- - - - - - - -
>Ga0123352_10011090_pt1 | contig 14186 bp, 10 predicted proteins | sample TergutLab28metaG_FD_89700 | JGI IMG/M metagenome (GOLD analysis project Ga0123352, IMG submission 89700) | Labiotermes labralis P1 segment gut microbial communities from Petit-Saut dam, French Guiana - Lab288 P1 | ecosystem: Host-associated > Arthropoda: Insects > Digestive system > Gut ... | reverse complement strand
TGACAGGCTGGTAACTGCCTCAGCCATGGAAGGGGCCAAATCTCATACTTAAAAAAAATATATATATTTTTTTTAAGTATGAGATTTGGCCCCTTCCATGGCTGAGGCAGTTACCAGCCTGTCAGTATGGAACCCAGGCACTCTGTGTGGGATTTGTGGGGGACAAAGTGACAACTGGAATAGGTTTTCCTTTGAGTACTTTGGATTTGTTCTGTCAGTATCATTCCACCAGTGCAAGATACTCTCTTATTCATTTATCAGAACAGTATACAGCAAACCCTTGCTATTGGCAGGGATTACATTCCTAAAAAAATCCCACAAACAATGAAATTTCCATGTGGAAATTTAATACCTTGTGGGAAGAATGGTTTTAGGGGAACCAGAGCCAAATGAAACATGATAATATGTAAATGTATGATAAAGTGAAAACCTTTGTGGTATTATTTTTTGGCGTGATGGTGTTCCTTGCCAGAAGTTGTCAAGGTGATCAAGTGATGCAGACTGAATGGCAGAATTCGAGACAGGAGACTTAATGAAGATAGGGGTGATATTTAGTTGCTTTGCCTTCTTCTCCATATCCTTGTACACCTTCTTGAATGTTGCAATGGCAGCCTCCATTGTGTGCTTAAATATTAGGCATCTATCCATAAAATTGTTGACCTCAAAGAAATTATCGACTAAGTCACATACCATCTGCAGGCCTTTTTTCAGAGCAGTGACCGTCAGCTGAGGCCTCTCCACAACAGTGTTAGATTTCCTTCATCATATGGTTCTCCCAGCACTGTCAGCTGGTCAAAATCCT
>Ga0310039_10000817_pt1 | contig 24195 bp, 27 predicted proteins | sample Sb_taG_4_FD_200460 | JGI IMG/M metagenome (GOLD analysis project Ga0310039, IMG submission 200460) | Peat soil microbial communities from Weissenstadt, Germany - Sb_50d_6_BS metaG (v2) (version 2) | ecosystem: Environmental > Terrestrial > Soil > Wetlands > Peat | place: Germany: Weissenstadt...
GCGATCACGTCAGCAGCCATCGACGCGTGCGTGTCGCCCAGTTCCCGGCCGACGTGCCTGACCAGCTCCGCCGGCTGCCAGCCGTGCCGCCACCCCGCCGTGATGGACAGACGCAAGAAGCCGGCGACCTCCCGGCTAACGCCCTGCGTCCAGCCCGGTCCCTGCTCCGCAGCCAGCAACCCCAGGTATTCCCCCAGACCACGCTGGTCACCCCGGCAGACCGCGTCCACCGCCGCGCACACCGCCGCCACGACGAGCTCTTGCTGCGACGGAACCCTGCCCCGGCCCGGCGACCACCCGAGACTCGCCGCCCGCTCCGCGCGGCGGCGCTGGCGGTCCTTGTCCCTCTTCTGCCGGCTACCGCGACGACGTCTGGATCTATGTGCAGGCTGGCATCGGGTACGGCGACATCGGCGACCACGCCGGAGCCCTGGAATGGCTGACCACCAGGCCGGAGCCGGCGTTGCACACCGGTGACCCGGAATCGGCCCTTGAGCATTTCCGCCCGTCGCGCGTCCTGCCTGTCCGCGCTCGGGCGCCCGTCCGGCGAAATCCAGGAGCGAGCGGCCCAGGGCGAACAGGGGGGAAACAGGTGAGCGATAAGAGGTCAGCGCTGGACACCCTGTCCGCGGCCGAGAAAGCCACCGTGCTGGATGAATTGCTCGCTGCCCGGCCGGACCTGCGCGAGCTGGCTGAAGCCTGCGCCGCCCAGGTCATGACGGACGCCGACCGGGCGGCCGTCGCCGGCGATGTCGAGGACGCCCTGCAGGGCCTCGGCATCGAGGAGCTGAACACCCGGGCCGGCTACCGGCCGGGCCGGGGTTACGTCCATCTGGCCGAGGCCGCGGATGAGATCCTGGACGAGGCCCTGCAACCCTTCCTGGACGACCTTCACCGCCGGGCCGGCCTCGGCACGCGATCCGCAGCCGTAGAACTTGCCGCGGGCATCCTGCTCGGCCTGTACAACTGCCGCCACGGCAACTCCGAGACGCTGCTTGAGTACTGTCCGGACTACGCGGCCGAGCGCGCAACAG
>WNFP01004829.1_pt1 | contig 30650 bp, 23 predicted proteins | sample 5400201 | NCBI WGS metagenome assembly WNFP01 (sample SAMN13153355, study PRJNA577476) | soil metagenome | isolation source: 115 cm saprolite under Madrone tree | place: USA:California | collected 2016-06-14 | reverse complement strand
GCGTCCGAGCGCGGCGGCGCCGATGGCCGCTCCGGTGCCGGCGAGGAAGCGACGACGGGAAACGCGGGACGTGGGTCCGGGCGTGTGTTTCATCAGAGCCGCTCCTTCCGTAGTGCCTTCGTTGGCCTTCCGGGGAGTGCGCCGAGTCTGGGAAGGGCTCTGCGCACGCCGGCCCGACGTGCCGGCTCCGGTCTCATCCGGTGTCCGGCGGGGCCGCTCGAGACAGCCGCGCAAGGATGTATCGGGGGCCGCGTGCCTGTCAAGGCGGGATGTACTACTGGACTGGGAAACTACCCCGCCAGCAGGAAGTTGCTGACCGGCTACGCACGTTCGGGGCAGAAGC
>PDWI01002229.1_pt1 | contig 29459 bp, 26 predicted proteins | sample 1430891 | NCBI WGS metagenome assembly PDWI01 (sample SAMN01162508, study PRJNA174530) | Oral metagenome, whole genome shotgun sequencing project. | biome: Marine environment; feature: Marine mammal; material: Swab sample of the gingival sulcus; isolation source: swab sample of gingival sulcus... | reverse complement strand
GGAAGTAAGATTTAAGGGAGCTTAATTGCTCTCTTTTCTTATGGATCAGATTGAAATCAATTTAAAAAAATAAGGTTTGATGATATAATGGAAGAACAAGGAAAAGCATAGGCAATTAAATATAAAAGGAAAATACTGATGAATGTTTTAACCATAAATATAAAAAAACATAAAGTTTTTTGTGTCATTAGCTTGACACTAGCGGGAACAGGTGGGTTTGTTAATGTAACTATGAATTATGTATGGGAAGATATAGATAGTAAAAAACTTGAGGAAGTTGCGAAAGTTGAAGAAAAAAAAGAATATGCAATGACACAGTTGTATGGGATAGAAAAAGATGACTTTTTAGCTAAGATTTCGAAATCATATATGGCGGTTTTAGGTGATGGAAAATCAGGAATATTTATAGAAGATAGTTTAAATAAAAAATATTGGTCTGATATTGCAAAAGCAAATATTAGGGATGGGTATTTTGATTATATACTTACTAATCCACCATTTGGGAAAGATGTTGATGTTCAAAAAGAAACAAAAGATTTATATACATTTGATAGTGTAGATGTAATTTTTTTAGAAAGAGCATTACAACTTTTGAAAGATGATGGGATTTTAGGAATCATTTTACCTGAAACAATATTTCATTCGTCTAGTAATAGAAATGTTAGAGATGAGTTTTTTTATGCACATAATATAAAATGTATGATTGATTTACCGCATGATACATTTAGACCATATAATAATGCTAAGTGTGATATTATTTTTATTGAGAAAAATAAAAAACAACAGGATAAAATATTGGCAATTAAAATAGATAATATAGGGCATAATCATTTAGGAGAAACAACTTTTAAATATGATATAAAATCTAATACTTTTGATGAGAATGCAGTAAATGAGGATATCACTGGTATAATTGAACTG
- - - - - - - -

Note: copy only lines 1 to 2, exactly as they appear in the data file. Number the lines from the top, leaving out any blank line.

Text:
>Ga0123352_10011090_pt1 | contig 14186 bp, 10 predicted proteins | sample TergutLab28metaG_FD_89700 | JGI IMG/M metagenome (GOLD analysis project Ga0123352, IMG submission 89700) | Labiotermes labralis P1 segment gut microbial communities from Petit-Saut dam, French Guiana - Lab288 P1 | ecosystem: Host-associated > Arthropoda: Insects > Digestive system > Gut ... | reverse complement strand
TGACAGGCTGGTAACTGCCTCAGCCATGGAAGGGGCCAAATCTCATACTTAAAAAAAATATATATATTTTTTTTAAGTATGAGATTTGGCCCCTTCCATGGCTGAGGCAGTTACCAGCCTGTCAGTATGGAACCCAGGCACTCTGTGTGGGATTTGTGGGGGACAAAGTGACAACTGGAATAGGTTTTCCTTTGAGTACTTTGGATTTGTTCTGTCAGTATCATTCCACCAGTGCAAGATACTCTCTTATTCATTTATCAGAACAGTATACAGCAAACCCTTGCTATTGGCAGGGATTACATTCCTAAAAAAATCCCACAAACAATGAAATTTCCATGTGGAAATTTAATACCTTGTGGGAAGAATGGTTTTAGGGGAACCAGAGCCAAATGAAACATGATAATATGTAAATGTATGATAAAGTGAAAACCTTTGTGGTATTATTTTTTGGCGTGATGGTGTTCCTTGCCAGAAGTTGTCAAGGTGATCAAGTGATGCAGACTGAATGGCAGAATTCGAGACAGGAGACTTAATGAAGATAGGGGTGATATTTAGTTGCTTTGCCTTCTTCTCCATATCCTTGTACACCTTCTTGAATGTTGCAATGGCAGCCTCCATTGTGTGCTTAAATATTAGGCATCTATCCATAAAATTGTTGACCTCAAAGAAATTATCGACTAAGTCACATACCATCTGCAGGCCTTTTTTCAGAGCAGTGACCGTCAGCTGAGGCCTCTCCACAACAGTGTTAGATTTCCTTCATCATATGGTTCTCCCAGCACTGTCAGCTGGTCAAAATCCT